How It Works
Look Inside YottaDB
Take a deep dive into YottaDB's data structures, persistent data journaling, transaction processing, and business continuity.
Data Structure: Key-Value Tuples
The fundamental core data structure provided by YottaDB is key-value tuples. For example, the following is a set of key value tuples:
["Capital","Belgium","Brussels"] ["Capital","Thailand","Bangkok"] ["Capital","USA","Washington,DC"]
Each of the above tuples is called a node. In an n-tuple, the first n-1 items are keys, and the last item is the value associated with the keys. Data in YottaDB is always ordered according to the keys – there is never a need to explicitly sort data.
Even though YottaDB itself assigns no meaning to the data in each node, application maintainability is improved by using meaningful keys, for example:
["Capital","Belgium","Brussels"] ["Capital","Thailand","Bangkok"] ["Capital","USA","Washington,DC"] ["Population","Belgium",13670000] ["Population","Thailand",84140000] ["Population","USA",325737000]
As YottaDB assigns no inherent meaning to the keys or values, its key value structure lends itself to implementing Variety. For example, if an application wishes to add historical census results under “Population”, the following is a perfectly valid set of tuples:
["Capital","Belgium","Brussels"] ["Capital","Thailand","Bangkok"] ["Capital","USA","Washington,DC"] ["Population","Belgium",13670000] ["Population","Thailand",84140000] ["Population","USA",325737000] ["Population","USA",17900802,3929326] ["Population","USA",18000804,5308483] … ["Population","USA",20100401,308745538]
In the above, the application designer has chosen to represent dates in the form yyyymmdd, e.g., 17900802 represents August 2, 1790. An application would determine from the number of keys whether a node represents the current population or historical census data.
The first key is called a variable, and the remaining keys are called subscripts allowing for a representation both compact and familiar to a programmer, e.g., Capital(“Belgium”)=”Brussels”. The set of all nodes under a variable is called a tree (so in the example, there are two trees, one under Capital and the other under Population). The set of all nodes under a variable and a leading set of its subscripts is called a subtree (e.g., Population(“USA”) is a subtree of the Population tree).
With this representation, the Population tree can be written as follows:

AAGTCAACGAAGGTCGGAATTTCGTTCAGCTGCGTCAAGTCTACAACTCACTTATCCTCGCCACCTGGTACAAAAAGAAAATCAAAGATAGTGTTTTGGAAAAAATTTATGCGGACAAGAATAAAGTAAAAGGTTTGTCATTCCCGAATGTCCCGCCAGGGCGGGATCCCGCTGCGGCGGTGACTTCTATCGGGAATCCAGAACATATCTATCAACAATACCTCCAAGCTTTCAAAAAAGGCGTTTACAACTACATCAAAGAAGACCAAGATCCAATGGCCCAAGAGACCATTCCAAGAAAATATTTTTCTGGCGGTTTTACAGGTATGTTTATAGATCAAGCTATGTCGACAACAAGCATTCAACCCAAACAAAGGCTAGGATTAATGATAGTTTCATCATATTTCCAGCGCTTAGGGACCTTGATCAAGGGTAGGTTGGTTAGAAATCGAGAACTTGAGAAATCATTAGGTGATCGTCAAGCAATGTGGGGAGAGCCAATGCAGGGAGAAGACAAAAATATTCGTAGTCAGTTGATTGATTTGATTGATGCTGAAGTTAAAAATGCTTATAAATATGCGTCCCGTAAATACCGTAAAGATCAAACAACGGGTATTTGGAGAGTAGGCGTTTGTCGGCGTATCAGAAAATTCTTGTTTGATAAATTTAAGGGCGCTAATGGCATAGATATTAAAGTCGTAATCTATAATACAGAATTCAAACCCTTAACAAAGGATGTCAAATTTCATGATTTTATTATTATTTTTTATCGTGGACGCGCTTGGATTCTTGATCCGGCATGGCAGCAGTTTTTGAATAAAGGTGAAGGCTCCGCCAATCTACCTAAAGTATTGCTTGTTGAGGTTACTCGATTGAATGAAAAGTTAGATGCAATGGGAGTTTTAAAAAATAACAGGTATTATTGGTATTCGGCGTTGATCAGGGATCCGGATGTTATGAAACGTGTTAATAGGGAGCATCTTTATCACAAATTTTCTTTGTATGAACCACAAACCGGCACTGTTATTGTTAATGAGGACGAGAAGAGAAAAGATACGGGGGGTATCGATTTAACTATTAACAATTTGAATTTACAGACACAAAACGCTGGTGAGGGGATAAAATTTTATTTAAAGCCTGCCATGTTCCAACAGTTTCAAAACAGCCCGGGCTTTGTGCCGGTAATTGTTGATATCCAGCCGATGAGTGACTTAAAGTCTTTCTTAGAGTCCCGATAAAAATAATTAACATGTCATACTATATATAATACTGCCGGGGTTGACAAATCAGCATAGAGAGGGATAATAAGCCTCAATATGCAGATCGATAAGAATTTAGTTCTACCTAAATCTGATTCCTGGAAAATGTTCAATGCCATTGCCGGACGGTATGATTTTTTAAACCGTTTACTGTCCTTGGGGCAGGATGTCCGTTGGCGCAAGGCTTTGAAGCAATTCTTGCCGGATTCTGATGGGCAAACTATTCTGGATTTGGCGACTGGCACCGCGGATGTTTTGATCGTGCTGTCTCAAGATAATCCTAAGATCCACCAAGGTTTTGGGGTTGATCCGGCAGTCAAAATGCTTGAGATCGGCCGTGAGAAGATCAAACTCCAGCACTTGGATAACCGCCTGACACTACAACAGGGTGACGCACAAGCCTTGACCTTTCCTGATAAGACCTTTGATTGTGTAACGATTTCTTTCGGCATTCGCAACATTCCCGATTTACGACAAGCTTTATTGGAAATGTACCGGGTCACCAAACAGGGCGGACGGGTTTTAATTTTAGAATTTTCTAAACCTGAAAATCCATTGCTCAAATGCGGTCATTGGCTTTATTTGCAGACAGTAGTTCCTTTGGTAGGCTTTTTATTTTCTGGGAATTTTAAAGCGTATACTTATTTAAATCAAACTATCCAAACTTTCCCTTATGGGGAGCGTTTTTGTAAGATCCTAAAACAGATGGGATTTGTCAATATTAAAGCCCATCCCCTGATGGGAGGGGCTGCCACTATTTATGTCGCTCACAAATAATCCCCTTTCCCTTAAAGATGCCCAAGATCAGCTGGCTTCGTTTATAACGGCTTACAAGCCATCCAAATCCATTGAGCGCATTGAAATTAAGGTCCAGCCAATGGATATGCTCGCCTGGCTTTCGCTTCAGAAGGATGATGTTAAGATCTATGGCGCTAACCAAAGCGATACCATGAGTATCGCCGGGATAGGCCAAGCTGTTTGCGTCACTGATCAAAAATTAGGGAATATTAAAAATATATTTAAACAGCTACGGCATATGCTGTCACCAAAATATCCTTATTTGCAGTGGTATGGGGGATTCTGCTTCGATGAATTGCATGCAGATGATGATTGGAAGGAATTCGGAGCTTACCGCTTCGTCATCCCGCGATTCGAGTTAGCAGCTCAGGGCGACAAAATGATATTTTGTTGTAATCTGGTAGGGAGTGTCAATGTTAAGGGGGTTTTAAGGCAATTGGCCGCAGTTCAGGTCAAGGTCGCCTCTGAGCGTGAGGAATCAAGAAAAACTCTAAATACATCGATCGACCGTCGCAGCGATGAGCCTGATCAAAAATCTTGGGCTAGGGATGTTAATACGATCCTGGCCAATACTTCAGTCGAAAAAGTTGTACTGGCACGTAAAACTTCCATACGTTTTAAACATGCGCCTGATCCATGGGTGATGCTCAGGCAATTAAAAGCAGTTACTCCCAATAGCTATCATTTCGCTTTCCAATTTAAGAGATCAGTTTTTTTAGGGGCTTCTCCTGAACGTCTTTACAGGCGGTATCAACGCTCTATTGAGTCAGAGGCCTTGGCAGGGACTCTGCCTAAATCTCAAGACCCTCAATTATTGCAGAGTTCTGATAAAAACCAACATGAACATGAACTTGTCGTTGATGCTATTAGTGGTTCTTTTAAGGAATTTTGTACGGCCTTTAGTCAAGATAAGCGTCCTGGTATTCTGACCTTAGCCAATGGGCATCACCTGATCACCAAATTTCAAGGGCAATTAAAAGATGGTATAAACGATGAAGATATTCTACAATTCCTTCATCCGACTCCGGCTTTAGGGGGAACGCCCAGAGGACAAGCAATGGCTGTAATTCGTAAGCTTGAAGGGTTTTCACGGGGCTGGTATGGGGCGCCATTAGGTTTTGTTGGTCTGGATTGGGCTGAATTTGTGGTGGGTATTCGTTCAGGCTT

Population("Belgium")=13670000 Population("Thailand")=84140000 Population("USA")=325737000 Population("USA",17900802)=3929326 Population("USA",18000804)=5308483 … Population("USA",20100401)=308745538
And visualized thus:
It is important to note that in YottaDB, some subtrees can be deeper than other subtrees, and even nodes that have values can have subtrees (i.e., descendents). It is important to contrast this with the popular JSON format – while every JSON structure can be represented by a YottaDB tree or subtree, the reverse is not true because JSON does not permit a node to both have a value as well as descendents. Since YottaDB makes no restrictions on application schema, applications that intend to export their data as JSON structures should use schemas where nodes either have values or descendents but not both.
In YottaDB, persistence is a property of a variable, visible in the variable name. Prefixing a variable name with a caret (^) makes its data persist beyond the lifetime of a process. Persistent data is concurrently available to other processes – and data persistence and sharing are what define a database! Where the Population nodes above cease to exist when the process in which they reside terminates, the ^Population nodes below are persistent, shared, database nodes:
^Population("Belgium")=1367000 ^Population("Thailand")=8414000 ^Population("USA")=325737000
Shared, persistent nodes in a database are called global variable nodes. Nodes that are private to a process with the lifetime of the process are called local variable nodes. The difference in persistence means that a local variable node and a global variable are different even if they superficially have the same name, i.e., Population(“Canada”) and ^Population(“Canada”) are different nodes.
Note: it is a wholesome programming practice to use related names where the data is related, e.g., a process may copy the ^Population(“Canada”) node or sub-tree to Population(“Canada”) to cache it in memory or to manipulate it. Using similar names for unrelated data makes for unmaintainable software.
With YottaDB’s database journaling, databases are fully recoverable in the event of an unplanned system outage.